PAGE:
You'll find many other interesting events listed on our website. Check them out through the link below.
Launching our women's group
Rep and Principal Executive Council (PEC) member, Lucy Maller, recently attended a Women in Leadership school run by the TUC. Following on from this, Lucy is organising the launch of an Accord Women's group - a safe space for women to share their experiences, help Accord to continue to tackle inequality and encourage women to get involved in the union and the conversation about equality.
So, what are you waiting for? Register your interest now.
The course is aimed at women trade union reps who want to develop their leadership positions within the trade union movement. At Accord, we recognise the value of continual development, and we encourage our reps to attend relevant courses and conferences that build skills for the future. We've promoted a further Women in Leadership course running from May 2021 in the Midlands - contact [email protected] for more.
"This month we have celebrated women’s history month and international women’s day. In Accord, we have more women members than men, so with this in mind, Accord want to set up a Women’s Group, because women’s issues are trade union’s issues." - Lucy Maller
Anybody can be subject to domestic abuse regardless of gender, ethnicity, sexuality, age, or other socio-economic or personal characteristics. Abuse is most commonly within domestic relationships, but it can also be within close family groups such as parents to children. We often think of violence and threats when we think about domestic abuse, but there are many forms including financial abuse and emotional abuse such as gaslighting.
Domestic abuse is never the fault of the person who is experiencing it.
Women are still at significant risk of domestic abuse, with two women killed every week by a partner or ex-partner in England and Wales. Every year, 2 million adults in the UK suffer from some form of domestic abuse. By the time kids first attend school, at least one child in every classroom will have been living with domestic abuse since they were born. The stats are startling, yet 85% of victims seek help five times on average before they get effective support. We might not be able to prevent an abusive relationship, but we can make sure that we pay attention - nobody should have to get to a point of crisis before we do.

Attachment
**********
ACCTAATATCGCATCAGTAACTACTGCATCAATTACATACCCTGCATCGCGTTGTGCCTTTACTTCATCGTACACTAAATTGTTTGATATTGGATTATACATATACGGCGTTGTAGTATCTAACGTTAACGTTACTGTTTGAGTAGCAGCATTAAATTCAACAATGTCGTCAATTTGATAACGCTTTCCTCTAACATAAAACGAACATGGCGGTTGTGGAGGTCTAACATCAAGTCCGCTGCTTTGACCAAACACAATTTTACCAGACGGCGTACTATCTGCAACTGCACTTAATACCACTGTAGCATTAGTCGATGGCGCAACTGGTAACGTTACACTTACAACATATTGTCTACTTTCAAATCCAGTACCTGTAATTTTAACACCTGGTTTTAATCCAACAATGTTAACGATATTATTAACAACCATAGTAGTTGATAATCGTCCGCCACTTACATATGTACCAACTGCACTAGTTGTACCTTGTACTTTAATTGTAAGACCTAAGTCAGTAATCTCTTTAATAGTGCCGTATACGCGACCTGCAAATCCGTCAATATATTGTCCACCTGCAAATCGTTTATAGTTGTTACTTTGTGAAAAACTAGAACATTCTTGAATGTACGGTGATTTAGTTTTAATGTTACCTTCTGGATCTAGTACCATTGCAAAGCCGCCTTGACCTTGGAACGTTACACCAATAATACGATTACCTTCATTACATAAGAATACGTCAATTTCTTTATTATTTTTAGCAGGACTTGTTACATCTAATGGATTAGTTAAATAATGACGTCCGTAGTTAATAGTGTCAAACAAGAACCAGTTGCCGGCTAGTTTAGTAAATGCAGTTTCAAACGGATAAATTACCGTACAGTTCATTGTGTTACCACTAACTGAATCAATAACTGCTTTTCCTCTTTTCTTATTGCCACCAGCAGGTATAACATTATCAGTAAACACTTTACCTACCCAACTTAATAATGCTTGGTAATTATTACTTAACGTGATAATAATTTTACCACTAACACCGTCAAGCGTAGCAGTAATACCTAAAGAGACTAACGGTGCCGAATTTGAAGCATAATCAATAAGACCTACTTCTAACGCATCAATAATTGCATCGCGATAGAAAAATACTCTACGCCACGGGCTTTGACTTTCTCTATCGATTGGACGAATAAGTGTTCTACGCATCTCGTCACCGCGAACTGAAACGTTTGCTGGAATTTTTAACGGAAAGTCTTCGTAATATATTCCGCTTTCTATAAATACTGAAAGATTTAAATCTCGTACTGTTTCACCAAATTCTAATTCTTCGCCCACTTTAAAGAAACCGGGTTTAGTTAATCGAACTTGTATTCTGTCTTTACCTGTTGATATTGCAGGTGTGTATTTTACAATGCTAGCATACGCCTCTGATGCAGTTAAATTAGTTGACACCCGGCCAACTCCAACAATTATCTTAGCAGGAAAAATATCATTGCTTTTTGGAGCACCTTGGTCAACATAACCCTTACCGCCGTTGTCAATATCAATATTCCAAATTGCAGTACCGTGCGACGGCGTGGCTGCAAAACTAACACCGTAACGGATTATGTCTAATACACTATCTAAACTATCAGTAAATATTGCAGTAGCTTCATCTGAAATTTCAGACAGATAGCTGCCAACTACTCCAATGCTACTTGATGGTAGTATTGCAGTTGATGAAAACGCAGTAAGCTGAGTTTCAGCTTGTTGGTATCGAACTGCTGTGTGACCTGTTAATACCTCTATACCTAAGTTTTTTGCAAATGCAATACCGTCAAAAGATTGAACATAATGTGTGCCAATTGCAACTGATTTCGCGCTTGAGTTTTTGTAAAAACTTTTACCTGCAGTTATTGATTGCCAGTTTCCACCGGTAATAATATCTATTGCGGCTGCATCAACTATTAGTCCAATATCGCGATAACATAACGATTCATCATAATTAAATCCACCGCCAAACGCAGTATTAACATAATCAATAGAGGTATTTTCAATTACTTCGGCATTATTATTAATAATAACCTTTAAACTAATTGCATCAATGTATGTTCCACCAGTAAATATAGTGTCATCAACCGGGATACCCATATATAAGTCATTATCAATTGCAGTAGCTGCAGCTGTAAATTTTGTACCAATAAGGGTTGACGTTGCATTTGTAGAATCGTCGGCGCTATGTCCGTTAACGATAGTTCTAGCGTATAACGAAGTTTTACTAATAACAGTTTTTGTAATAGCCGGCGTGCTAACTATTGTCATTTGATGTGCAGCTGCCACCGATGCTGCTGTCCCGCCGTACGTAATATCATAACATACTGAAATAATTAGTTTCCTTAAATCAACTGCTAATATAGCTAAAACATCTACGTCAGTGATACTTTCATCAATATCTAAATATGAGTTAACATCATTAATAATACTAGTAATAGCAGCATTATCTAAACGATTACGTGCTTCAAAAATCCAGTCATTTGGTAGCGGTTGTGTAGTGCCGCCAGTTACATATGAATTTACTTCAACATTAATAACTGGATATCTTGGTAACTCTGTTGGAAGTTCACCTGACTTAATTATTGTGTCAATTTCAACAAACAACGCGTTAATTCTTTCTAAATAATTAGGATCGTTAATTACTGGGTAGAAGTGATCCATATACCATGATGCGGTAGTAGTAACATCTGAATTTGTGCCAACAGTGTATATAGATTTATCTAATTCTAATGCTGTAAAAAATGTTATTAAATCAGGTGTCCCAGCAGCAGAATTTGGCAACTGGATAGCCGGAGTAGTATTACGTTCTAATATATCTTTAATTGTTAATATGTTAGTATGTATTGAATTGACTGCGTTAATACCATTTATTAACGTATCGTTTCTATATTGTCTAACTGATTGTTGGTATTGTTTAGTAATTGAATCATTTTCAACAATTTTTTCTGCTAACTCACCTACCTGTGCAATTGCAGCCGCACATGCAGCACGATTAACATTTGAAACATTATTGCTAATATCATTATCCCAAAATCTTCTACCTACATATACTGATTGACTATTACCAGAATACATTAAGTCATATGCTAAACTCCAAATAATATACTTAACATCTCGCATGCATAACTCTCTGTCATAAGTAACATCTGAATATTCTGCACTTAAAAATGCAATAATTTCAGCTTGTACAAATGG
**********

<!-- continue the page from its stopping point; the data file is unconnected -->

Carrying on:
In February 2021, Accord invited SafeLives, a UK charity dedicated to ending domestic abuse, to talk to our staff and the Principal Executive Council (PEC) about domestic abuse, recognising it, and how to support survivors. You can take a look at the information that was shared with us.
Covid-19 has had a disproportionate impact on those living inside abusive relationships. Trade unions believe that domestic abuse is a workplace issue - work is a refuge, and the pandemic restrictions mean that many women are locked in their homes with their abusers. Calls to domestic abuse support services have spiralled as many have struggled, isolated from their support networks. It's therefore never been more important to reach in and support those around you - including those who you may work with.
During the pandemic, SafeLives launched a campaign called 'reach in' which gives you some simple information on how you can have supportive conversations with those at risk of, or survivors of abuse.
- National Domestic Abuse Helpline:
- National LGBT+ Domestic Abuse Helpline - call 0800 999 5428 - or email [email protected]
- Further information from Galop
- Emergencies - always dial 999 if it is an emergency and you think you are in immediate danger. Silent calls to the police will work if you are not safe to speak – use the Silent Solution system and call 999 and then press 55 when prompted. Stay on the line.
- The TUC offer a free online guide for reps - check it out in our online training centre or search our resources
- Check out the government's Covid-19 guidance on getting help for domestic abuse
About the ED&I Group
The Accord Equality Diversity & Inclusion group’s aim is to ensure every individual has the right to an equal opportunity to maximise their potential, regardless of background, and to be treated with dignity and respect. It’s a place where diversity is celebrated, and all contributions are welcomed and cherished without prejudice or judgement. It’s also a chance to collectively learn from our experiences, allowing us to remove barriers and enrich each other’s lives.
The group has a calendar of activities we'll be getting involved in across the year on a broad spectrum of topics. If you’re interested, why not get involved — email us at [email protected] or register to join online.